Living it up on the Wild Coast

Two long bus trips have taken us into and then out of the city of Port Elizabeth, with a short overnight stay in the city backpackers between. We have now moved from the Garden Route to the Wild Coast, a more isolated, windswept but still beautiful stretch of coast in a different sort of way. The Wild Coast is crossed by a multitude of rivers coming into the sea, forming lagoons or wide river mouths cleaving the wide white beaches pounded by the heavy tab to read further

One of these is the mighty Kei River, and the area north of this is referred to as Transkei, which translates to ‘across the Kei’. Transkei was nominated a supposed independent state for Xhosa speaking people to live during the Apartheid era. This was one of four ‘homelands’ under what was referred to as ‘separate development’ policy. These states had their own governments and defence forces but were more a justification of Apartheid than anything else, and were not recognised by any countries other than South Africa. The Transkei homeland’s 31 year history that ended in 1994 was dominated by a corrupt leader Kaiser Matanzima who effectively ran the country as a one party state. As a result the area is still lagging behind in infrastructure. It can take a long time to recover from decades of neglect.

We had travelled in less than 24 hours from what could easily have been part of Europe to a much more African appearing landscape. Rondavels (rounded huts with thatch roofs) appeared, the population and traffic thinned, the flora coarser and the roads rougher.

Our destination of the second long bus leg was Buccaneer’s Lodge, Chinsta. Sam and I have three nights here to take in the white sand, big rolling surf, and panoramic views from the hostel verandas. On the second day we went on a trip to a village nearby where pigs, geese and dogs roamed the dirt roads between the rondavels. Children peered out of the doorways and the women balanced firewood on their colourful bandanas. As part of the visit, we met a local Xhosa legend. 95 year old Mama Tofu outlined for us the principles of their culture. Standing over a small group of seated Europeans from the backpackers in the community rondavel, she started her well honed routine when Sam started playing up.

He was more boisterous than normal,  as I had forgotten to give him his ADHD medication, and was bouncing off the mud walls of the small thatched roofed hut. She insisted I not restrain him and to let him do whatever he wanted as long as he was safe. He immediately pointed to some of the photos she had on display which included one of a topless African woman.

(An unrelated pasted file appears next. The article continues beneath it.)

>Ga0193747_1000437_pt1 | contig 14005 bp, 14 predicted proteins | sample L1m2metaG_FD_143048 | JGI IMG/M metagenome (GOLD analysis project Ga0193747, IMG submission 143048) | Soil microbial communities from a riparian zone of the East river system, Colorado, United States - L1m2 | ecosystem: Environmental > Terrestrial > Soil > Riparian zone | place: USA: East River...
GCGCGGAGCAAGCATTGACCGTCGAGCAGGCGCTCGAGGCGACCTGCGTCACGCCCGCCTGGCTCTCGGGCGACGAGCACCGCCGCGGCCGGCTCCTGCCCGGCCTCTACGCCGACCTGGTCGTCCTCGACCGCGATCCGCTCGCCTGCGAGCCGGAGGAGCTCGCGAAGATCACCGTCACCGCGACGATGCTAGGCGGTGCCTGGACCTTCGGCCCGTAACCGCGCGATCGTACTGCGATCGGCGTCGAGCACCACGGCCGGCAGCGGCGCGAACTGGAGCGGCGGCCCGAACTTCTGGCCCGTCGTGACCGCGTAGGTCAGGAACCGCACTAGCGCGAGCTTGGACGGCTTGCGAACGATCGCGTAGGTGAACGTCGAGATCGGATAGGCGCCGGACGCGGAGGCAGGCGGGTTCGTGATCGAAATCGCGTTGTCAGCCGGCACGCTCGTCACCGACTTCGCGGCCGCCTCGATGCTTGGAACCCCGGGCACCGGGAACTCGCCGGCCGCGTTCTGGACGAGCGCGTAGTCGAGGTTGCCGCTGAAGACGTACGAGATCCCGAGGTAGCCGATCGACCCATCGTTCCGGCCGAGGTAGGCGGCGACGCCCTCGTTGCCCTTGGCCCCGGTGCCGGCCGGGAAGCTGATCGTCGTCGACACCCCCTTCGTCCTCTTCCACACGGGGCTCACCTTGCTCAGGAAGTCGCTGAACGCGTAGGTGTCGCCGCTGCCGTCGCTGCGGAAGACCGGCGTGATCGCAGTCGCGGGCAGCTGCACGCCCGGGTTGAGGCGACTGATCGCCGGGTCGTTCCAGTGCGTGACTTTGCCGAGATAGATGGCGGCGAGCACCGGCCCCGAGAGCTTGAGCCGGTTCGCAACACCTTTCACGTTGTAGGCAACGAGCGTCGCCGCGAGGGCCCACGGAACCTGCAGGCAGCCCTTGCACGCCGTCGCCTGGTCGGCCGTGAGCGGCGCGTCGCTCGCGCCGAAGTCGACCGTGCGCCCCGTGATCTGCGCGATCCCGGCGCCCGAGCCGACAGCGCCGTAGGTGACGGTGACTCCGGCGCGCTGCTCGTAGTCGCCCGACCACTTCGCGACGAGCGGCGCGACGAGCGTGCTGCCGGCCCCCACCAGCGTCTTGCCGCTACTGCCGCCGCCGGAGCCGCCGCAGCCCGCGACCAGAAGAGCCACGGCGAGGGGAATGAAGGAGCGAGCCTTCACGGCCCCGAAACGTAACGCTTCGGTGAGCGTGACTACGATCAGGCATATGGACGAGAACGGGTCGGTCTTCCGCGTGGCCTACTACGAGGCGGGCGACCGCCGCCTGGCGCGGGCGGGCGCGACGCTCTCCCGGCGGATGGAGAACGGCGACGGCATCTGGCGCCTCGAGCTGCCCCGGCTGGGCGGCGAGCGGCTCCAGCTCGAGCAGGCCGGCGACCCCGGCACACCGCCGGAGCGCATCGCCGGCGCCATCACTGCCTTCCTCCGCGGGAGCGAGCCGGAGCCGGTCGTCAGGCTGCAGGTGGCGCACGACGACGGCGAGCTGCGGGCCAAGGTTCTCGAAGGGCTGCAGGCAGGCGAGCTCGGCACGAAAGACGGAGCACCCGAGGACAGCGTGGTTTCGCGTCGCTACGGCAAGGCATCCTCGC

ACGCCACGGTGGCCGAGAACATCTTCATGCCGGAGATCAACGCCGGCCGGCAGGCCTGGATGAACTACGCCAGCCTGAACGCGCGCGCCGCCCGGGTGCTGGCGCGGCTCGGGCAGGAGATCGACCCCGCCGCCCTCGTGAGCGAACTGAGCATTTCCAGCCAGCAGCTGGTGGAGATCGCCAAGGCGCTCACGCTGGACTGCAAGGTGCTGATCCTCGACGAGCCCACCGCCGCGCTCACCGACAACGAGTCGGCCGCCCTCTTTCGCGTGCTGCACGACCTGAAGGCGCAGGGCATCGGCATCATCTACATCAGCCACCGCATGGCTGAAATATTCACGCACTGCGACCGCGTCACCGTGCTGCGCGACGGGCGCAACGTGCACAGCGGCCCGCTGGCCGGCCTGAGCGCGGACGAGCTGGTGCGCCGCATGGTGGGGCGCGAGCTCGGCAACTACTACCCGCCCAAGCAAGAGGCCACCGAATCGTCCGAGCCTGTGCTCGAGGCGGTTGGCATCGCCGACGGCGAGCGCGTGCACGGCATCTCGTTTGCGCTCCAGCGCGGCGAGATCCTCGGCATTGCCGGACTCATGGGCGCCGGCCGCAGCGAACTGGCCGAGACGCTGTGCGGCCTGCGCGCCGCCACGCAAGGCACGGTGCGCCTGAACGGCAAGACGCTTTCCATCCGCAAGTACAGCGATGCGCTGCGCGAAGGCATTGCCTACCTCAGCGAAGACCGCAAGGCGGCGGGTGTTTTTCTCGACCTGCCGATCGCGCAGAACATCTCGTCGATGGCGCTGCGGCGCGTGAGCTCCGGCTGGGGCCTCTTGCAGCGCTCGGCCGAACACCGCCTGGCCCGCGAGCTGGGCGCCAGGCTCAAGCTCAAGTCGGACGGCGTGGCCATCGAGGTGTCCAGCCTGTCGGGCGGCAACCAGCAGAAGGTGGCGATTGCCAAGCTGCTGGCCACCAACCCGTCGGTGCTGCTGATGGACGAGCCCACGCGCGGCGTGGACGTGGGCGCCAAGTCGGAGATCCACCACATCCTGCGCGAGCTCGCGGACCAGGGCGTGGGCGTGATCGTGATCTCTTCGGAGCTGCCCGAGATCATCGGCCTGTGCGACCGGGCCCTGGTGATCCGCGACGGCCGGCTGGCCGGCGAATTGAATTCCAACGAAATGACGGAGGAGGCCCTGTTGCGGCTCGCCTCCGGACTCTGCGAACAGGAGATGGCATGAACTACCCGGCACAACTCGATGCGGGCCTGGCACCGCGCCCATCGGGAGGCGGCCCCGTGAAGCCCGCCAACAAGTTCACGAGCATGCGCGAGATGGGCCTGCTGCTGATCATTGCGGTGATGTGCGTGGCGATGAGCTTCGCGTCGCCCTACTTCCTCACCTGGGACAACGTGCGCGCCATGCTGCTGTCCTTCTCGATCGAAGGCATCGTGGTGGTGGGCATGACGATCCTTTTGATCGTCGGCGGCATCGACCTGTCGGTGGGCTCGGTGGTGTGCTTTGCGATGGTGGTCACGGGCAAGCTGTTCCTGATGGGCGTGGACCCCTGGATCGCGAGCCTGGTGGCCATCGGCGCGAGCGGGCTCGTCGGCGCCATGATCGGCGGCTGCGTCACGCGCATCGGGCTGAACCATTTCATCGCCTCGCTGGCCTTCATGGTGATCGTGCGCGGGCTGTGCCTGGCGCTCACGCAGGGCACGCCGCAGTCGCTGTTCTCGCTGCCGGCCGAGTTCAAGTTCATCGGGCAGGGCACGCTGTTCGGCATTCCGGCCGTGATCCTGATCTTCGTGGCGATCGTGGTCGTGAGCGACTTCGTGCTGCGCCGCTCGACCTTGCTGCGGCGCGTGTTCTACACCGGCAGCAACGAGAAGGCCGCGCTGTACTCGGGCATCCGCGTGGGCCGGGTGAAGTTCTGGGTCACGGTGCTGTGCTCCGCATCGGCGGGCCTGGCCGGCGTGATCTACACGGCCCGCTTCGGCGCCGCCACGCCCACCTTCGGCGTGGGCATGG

‘Inappropriate!’ he said.

Madam Tofu laughed uproarishly and gave him a hug.

‘You’re old.’

‘Yes I am, Mister Sam.’

‘I hope you don’t die.’

Fortunately, I think she missed the last comment. Language barriers can be protective sometimes. Mama Tofu was quite taken with Sam. They walked hand in hand around the hut. A vivacious and engaging woman, she was remarkable for her age. She had on a side table nearby a photo of her with Jacques Kallis, the famous South African cricketer. She was a cricket nut like me. We had a conversation about the recent disappointing loss South Africa had suffered in the Cricket World Cup, and how silly mistakes had cost them dearly in the semi-final. With a shake of her head she admonished various team members for their performance. She really knew her cricket.

‘Steyn needs to get his temper under control. He is a very good bowler, but if he doesn’t take wickets, he loses his head.’

I scrambled to stop Sam knocking over a jewellery display that had been set up in the hut.

‘Let him be. Whatever happens in here is fine by us. You just relax.’

As we were leaving, I took a photo of two young girls with patterned white painted dots on their faces. Standing near Sam, and much to his surprise, one of them burst into song and within a few seconds a chorus line of ten children and adults, including Mama Tofu, clapped, swayed and sung in perfect harmony. The two young girls then leapt forward from the line and swung their lower legs in turns like gyrating helicopter blades while skipping on their other leg. We were all gobsmacked. Sam just laughed and bounced his way into the minibus.

On the road out of the village a man walked along wearing a road worker’s fluoro jacket. As we passed him I noticed he had a white painted face. I asked our Xhosa driver why.

‘He is a witchdoctor.’

Of course.